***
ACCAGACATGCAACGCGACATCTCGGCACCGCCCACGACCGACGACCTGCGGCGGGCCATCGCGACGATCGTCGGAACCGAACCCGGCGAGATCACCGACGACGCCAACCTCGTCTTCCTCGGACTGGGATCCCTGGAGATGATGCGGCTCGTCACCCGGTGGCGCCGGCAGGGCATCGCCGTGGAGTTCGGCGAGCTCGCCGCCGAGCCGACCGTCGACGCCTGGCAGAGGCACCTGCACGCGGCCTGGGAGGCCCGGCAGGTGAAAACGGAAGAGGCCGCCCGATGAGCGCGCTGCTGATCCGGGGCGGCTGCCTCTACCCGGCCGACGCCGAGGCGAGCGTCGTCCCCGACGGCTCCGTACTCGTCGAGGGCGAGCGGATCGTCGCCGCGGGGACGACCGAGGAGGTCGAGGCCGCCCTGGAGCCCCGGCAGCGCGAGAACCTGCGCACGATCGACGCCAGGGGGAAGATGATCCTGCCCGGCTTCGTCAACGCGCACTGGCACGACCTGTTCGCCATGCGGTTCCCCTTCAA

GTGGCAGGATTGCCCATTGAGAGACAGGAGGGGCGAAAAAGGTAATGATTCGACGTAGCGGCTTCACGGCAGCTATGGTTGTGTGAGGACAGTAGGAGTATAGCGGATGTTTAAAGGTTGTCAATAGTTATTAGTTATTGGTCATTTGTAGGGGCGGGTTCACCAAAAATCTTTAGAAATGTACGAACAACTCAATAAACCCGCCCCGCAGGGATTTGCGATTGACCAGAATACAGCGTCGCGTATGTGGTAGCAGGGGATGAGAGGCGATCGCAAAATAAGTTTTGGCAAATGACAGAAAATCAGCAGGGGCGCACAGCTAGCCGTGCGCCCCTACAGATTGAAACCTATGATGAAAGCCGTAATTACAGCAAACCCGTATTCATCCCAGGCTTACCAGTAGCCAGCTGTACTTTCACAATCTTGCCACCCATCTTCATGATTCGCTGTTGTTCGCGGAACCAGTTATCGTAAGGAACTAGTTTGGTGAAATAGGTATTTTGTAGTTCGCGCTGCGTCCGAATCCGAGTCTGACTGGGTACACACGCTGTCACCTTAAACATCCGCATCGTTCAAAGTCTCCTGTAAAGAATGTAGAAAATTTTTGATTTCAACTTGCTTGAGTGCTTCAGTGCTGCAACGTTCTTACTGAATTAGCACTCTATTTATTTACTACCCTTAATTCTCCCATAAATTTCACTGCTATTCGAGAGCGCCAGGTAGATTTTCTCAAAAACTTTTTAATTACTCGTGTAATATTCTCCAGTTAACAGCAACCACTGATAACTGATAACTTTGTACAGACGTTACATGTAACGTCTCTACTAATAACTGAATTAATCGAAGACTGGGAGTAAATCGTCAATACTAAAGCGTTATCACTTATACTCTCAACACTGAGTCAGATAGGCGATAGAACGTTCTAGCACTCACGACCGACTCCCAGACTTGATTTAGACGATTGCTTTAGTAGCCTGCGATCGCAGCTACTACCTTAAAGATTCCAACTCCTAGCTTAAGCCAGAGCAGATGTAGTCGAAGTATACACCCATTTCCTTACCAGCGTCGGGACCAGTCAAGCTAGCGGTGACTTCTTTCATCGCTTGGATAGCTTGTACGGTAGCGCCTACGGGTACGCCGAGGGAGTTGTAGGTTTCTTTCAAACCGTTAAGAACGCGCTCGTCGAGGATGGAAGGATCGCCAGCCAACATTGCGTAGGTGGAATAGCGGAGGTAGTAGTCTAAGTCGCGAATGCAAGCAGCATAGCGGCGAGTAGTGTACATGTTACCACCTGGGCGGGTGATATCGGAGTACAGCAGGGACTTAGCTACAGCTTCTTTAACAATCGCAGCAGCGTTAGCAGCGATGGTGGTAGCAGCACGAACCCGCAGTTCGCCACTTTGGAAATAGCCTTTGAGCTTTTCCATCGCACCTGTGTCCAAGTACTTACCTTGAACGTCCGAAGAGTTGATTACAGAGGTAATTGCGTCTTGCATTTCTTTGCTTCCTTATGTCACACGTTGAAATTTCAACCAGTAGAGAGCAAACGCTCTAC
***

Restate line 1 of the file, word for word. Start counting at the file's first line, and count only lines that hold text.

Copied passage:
ACCAGACATGCAACGCGACATCTCGGCACCGCCCACGACCGACGACCTGCGGCGGGCCATCGCGACGATCGTCGGAACCGAACCCGGCGAGATCACCGACGACGCCAACCTCGTCTTCCTCGGACTGGGATCCCTGGAGATGATGCGGCTCGTCACCCGGTGGCGCCGGCAGGGCATCGCCGTGGAGTTCGGCGAGCTCGCCGCCGAGCCGACCGTCGACGCCTGGCAGAGGCACCTGCACGCGGCCTGGGAGGCCCGGCAGGTGAAAACGGAAGAGGCCGCCCGATGAGCGCGCTGCTGATCCGGGGCGGCTGCCTCTACCCGGCCGACGCCGAGGCGAGCGTCGTCCCCGACGGCTCCGTACTCGTCGAGGGCGAGCGGATCGTCGCCGCGGGGACGACCGAGGAGGTCGAGGCCGCCCTGGAGCCCCGGCAGCGCGAGAACCTGCGCACGATCGACGCCAGGGGGAAGATGATCCTGCCCGGCTTCGTCAACGCGCACTGGCACGACCTGTTCGCCATGCGGTTCCCCTTCAA